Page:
View Full Version : CT Guv Rowland Resigns

June 23rd, 2004, 11:37 PM
Under Pressure, Rowland Resigns Governor's Post

The New York Times
Published: June 22, 2004

HARTFORD, June 21 ? Gov. John G. Rowland of Connecticut announced Monday that he would resign from office July 1, yielding to a devastating political reality that for months left him with few defenders as he faced an impeachment inquiry and a federal corruption investigation into his personal relationships with people doing business with the state.

Gov. John G. Rowland of Connecticut announcing his decision to resign, with his wife, Patricia, at his side.

Standing with his wife, Patricia, at 6 p.m. on a terrace outside the governor's residence, Mr. Rowland spoke for less than six minutes and evoked both his promising rise as a state lawmaker first elected in 1980 and his tangled descent toward Monday's events, when he became the first Connecticut governor to resign under pressure.

The governor, a third-term Republican once among the stars of his party, mentioned his mistakes in just one sentence, a line not included in the official text of the speech released afterward by his office.

"I acknowledge that my poor judgment has brought us here," he said in a televised address.

Mr. Rowland's speech was quickly criticized by many Democrats who said it was too little, too late. But its ultimate message ? that he would resign ? prompted near universal relief in a Capitol consumed with scandal for months.

Lt. Gov. M. Jodi Rell, a Republican who has served relatively quietly since being elected with Mr. Rowland in 1994, will be sworn in as the state's 87th governor on July 1, serving out the remainder of Mr. Rowland's term, which ends in January 2007. Kevin B. Sullivan, the Senate President pro tem who is a Democrat, will succeed her as lieutenant governor.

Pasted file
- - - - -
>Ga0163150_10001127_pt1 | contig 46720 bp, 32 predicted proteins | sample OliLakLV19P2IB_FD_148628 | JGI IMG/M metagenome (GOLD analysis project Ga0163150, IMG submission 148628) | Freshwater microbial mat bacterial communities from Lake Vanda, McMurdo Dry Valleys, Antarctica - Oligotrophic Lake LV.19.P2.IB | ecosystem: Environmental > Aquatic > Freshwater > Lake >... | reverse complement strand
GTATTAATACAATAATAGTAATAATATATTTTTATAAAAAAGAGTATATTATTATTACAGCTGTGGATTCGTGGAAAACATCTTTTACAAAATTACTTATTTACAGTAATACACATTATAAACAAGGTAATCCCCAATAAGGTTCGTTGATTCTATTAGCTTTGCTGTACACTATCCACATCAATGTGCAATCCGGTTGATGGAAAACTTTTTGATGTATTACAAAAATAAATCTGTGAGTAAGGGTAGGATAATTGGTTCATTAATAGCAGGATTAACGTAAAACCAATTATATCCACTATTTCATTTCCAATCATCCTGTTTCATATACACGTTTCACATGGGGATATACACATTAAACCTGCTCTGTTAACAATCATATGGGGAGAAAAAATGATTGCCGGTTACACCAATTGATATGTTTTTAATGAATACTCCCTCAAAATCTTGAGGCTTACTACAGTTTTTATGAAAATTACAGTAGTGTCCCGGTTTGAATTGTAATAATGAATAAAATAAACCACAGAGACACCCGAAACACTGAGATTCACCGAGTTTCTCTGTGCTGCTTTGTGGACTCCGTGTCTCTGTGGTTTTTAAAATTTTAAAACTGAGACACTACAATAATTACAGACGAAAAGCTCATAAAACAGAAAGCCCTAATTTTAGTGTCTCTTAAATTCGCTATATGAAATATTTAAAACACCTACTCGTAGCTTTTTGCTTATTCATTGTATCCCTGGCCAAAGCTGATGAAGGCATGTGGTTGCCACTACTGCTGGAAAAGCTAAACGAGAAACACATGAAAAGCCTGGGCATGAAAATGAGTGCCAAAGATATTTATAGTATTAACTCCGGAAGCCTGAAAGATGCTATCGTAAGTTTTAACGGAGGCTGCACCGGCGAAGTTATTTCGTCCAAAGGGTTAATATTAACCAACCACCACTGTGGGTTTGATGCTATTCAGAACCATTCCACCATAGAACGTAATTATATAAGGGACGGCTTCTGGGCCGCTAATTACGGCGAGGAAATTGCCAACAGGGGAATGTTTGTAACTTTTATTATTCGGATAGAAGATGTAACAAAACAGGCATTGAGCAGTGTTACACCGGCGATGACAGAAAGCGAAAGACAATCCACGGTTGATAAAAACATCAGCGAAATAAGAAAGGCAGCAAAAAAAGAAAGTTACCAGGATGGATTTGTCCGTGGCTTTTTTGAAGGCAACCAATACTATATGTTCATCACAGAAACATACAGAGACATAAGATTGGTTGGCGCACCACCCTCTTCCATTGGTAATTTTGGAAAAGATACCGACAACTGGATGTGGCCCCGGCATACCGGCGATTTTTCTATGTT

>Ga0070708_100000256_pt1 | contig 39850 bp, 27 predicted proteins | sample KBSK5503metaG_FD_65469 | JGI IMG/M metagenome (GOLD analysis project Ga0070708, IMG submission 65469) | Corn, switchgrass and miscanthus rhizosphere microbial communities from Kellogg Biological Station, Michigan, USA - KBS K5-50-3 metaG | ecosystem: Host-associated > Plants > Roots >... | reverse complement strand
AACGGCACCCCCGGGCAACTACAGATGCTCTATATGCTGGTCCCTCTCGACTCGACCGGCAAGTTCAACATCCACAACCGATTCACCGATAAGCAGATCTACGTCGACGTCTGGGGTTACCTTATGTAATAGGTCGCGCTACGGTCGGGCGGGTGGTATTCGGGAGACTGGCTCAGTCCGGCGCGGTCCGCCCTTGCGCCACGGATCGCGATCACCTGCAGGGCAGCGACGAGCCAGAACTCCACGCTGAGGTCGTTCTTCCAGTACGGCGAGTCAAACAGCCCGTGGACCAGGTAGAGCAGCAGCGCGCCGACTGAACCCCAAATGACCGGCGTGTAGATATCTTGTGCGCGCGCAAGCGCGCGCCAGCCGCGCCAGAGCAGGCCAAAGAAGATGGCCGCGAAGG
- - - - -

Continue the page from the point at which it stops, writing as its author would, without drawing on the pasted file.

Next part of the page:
"Many challenges lie ahead, but working in a bipartisan manner we will return optimism, civility and pride to our great state," Ms. Rell said in a statement released three hours before the governor's announcement. "I will focus my energies on restoring confidence and trust in state government, and I look forward to leading our state with a new sense of steadiness and determination."

When Mr. Sullivan and Ms. Rell are installed, it will be the first time in more than half a century that the chief political parties will share power in the state's two highest offices. Still, the prospect of having to bridge a partisan divide in the governor's office seemed, at least for now, a small hurdle after months of tension. The impeachment inquiry cost taxpayers more than $4 million.

"We're going to make this easy," Mr. Sullivan said Monday when he encountered the House Republican leader, Robert M. Ward, who smiled in return and shook his hand.

Aides to the governor insisted that his resignation was driven by politics: the realization that at a time when polls show two-thirds of the state's residents want him to resign, lawmakers - even Republicans - would be loath to defend him against impeachment in their election year.

Ross H. Garber, the governor's in-house lawyer, also said the resignation was not prompted by the federal investigation, which has been going on for months and, according to people involved in the inquiry, is focusing on a longtime friend of the governor's. Nor is it related, he said, to a State Supreme Court ruling on Friday that effectively ordered the governor to testify before the impeachment committee, Mr. Garber said.

Had he been impeached, Mr. Rowland would have been the first governor ever impeached in Connecticut and the first nationwide since 1988, when Gov. Evan Mecham of Arizona was impeached and removed after a Senate trial.

Another Arizona governor, Fife Symington, was the last to resign under pressure, in 1997, after he was convicted of fraud.

Mr. Rowland still faces the federal investigation, as well as the challenge of finding a source of income for his five children and step-children, no small tasks for a politician about to lose his job, his house, his salary and his transportation. He also faces additional alimony payments to his first wife, to be paid when he leaves elected office.

Marc S. Ryan, the state budget director and one of the governor's closest aides, insisted that Mr. Rowland was employable.

Gov. John G. Rowland of Connecticut and his wife, Patricia, after he announced his decision to resign.
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